Researchers have created a new forge-proof security system that uses quantum technology. The new development is revolutionizing security and it paves the way to the next generation of security that does not require passwords and is impossible to clone.
Researchers have developed a new lithium-air battery, in order to create a battery that works efficiently and also has a tolerance for water.
Researchers have created a new energy storage capacity for dielectric capacitors by using nanotechnology.
Tiny, photosynthetic power cells may be the green energy source of the future. A novel micro-technology can capture the electrical power generated by the photosynthesis and respiration of blue-green algae.
Researchers at NIST have managed to teleport quantum information over 100 kilometers of optical fiber, which is four times farther than the previous record.
Scientists have, for the very first time, managed to levitate individual nanodiamonds in a vacuum by using a laser. The new findings may create extremely sensitive instruments that could be used for sensing tiny forces and torques.
When you have something as tiny as bacteria and spermatozoa, movement becomes a whole new challenge. Now, scientists have taken a closer look at self-propulsion in a bid to potentially design tiny, nano-scale swimming machines.
Scientists have developed a new version of "spaser" technology that could result in mobile phones that are so small, efficient and flexible, that they could be printed on your clothing.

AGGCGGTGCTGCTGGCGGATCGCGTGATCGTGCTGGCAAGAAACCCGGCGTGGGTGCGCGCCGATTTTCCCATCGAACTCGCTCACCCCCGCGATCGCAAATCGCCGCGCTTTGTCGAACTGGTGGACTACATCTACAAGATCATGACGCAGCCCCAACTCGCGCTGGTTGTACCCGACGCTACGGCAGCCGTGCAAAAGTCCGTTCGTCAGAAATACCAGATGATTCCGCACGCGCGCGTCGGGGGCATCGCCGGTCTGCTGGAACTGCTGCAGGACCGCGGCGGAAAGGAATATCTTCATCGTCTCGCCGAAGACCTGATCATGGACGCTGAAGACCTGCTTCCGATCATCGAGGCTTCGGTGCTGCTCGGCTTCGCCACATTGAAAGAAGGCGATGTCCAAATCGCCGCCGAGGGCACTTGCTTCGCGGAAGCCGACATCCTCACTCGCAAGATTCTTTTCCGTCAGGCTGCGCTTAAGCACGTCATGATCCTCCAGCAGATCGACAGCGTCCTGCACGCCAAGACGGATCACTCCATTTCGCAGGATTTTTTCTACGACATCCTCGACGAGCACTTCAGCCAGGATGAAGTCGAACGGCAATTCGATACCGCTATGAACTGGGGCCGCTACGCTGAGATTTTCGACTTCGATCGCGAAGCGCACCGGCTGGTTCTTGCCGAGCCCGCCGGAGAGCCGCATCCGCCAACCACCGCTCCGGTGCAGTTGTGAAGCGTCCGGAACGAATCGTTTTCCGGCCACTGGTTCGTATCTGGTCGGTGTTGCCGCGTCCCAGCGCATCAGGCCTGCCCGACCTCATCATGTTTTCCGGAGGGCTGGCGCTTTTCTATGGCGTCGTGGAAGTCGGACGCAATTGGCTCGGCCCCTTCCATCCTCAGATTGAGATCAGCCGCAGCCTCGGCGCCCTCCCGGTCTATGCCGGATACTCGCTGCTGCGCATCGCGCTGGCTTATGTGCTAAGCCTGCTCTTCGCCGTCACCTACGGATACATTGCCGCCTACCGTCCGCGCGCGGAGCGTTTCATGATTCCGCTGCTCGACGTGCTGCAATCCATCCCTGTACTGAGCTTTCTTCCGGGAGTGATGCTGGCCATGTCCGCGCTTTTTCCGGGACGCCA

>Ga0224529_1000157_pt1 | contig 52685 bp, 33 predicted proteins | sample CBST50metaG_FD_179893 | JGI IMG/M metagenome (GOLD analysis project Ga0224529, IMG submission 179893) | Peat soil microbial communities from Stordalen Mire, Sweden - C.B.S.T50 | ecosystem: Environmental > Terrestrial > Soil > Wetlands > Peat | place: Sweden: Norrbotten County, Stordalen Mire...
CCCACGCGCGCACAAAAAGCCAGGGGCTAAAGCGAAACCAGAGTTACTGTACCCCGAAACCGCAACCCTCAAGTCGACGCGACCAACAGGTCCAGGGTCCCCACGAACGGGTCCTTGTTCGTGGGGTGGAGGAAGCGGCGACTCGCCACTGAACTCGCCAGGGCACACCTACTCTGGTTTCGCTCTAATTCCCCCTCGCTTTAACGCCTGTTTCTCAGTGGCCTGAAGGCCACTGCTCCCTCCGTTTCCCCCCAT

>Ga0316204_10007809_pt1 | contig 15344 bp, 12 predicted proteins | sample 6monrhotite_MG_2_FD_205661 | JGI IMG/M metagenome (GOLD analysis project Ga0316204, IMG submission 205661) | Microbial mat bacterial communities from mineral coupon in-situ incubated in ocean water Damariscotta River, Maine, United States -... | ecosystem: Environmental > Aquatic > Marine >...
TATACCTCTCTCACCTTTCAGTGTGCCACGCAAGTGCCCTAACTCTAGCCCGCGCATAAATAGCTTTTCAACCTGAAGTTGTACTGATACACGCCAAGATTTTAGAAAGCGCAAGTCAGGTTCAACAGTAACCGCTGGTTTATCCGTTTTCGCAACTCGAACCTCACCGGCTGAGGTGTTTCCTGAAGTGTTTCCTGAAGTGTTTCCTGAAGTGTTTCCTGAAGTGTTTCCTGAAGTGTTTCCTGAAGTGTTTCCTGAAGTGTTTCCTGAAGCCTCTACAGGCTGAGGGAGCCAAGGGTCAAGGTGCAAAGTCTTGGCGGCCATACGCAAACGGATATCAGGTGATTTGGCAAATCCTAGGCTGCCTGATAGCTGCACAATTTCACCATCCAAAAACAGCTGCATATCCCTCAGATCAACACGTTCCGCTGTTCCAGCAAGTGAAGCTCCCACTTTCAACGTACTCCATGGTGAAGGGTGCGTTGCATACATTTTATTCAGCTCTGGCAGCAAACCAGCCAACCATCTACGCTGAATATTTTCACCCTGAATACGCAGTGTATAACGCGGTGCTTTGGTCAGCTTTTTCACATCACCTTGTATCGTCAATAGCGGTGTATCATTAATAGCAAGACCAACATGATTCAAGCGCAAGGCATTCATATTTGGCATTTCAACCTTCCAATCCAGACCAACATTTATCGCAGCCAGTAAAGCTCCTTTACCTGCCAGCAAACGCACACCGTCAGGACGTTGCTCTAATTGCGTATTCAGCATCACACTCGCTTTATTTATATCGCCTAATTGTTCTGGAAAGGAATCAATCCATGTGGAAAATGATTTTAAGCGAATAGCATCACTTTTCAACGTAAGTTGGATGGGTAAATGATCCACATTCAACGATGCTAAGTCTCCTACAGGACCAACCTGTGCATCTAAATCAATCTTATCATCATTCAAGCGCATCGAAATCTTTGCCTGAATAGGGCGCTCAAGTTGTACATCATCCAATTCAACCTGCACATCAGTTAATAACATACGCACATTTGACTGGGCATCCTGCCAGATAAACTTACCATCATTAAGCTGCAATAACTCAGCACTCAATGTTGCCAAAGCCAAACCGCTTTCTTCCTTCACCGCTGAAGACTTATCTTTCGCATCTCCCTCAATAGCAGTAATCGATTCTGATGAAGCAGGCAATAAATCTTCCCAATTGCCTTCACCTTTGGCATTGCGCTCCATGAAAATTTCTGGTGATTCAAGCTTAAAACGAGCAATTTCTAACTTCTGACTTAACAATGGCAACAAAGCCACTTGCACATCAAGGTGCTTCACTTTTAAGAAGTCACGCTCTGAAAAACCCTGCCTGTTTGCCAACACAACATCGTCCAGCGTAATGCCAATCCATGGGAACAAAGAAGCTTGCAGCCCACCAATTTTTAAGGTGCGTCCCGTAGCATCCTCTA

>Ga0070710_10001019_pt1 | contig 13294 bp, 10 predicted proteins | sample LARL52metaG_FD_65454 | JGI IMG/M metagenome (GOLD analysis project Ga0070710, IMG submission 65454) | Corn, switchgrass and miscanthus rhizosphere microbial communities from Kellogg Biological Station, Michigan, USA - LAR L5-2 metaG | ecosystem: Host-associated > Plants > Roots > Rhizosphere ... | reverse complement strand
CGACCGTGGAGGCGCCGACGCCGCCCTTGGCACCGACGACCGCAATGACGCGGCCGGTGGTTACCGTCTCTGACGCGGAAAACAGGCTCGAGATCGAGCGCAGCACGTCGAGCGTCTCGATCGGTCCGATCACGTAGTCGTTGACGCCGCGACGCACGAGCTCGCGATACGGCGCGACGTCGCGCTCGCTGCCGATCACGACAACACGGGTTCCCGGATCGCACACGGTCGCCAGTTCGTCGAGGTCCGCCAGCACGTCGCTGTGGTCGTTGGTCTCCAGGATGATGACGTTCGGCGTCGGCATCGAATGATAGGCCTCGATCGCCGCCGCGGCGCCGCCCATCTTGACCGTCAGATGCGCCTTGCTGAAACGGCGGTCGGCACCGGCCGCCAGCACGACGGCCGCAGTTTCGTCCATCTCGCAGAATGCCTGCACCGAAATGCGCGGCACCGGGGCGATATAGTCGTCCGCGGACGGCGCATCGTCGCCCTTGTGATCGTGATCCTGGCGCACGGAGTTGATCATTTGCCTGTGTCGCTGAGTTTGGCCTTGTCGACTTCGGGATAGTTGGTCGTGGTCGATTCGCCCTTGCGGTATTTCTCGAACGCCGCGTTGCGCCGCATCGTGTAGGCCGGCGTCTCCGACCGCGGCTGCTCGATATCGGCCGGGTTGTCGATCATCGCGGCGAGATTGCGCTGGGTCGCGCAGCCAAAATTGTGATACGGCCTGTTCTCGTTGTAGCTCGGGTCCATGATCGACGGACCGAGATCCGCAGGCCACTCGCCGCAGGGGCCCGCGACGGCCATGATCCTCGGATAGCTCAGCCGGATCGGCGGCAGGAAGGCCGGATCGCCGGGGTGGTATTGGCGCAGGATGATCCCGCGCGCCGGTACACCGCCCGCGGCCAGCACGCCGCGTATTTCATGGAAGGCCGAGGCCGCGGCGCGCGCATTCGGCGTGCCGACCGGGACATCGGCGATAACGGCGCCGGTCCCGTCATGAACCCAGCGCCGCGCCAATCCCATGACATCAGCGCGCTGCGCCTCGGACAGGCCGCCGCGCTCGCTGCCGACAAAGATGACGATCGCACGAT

The fundamental laws of thermodynamics do not apply to objects on the nanoscale to the extent they do in our macroscopic world. A team of researchers describe how heat can transfer from cold to hot objects in the nanoworld.
In the last 12 months more than 13,000 people have run simulations and 309,000 have made use of tutorials, lectures, or seminars at nanoHUB.org, a science and engineering gateway made up of community-contributed resources.
About the size of a stapler, this new handheld device developed in Switzerland is able to test a large number of proteins in our body all at once-a subtle combination of optical science and engineering.
Rice University researchers have developed a noninvasive technology that accurately detects low levels of malaria infection through the skin in seconds with a laser scanner. The "vapor nanobubble" technology requires no dyes or diagnostic chemicals, and there is no need to draw blood.